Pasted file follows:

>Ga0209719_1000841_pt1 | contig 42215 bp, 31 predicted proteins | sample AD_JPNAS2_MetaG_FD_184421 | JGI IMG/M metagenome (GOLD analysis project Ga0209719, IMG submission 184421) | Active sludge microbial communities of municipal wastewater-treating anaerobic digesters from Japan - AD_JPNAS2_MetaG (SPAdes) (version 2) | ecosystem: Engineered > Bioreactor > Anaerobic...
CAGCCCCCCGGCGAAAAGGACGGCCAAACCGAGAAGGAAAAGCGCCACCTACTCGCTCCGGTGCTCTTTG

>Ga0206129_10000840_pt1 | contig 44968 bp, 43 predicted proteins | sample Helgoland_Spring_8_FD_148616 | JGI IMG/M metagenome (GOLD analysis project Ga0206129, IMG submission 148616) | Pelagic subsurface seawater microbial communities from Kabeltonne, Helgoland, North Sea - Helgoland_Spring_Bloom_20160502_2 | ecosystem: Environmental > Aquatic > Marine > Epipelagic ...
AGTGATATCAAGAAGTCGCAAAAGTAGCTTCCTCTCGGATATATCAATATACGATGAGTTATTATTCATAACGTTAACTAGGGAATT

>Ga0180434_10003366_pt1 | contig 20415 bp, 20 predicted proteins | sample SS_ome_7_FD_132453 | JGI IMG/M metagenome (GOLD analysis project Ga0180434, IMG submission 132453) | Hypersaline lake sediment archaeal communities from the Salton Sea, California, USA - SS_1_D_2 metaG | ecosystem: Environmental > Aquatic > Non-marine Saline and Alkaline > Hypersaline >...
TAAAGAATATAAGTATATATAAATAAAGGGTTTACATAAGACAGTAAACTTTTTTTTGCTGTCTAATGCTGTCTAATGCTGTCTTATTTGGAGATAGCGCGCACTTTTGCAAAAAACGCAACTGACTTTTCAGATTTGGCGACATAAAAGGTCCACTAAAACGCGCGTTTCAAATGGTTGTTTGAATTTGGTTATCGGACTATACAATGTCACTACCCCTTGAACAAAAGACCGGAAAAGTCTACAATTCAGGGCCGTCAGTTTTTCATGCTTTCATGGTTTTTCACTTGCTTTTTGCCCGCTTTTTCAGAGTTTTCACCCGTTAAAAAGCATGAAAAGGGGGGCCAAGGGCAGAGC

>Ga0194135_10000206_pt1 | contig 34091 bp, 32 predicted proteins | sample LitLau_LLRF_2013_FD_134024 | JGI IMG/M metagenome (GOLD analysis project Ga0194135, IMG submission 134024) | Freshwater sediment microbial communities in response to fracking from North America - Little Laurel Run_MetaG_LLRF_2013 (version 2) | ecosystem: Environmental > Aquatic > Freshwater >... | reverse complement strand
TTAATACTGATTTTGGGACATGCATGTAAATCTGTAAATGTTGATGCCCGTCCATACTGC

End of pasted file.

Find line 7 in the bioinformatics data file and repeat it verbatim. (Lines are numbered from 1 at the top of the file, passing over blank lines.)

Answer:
>Ga0194135_10000206_pt1 | contig 34091 bp, 32 predicted proteins | sample LitLau_LLRF_2013_FD_134024 | JGI IMG/M metagenome (GOLD analysis project Ga0194135, IMG submission 134024) | Freshwater sediment microbial communities in response to fracking from North America - Little Laurel Run_MetaG_LLRF_2013 (version 2) | ecosystem: Environmental > Aquatic > Freshwater >... | reverse complement strand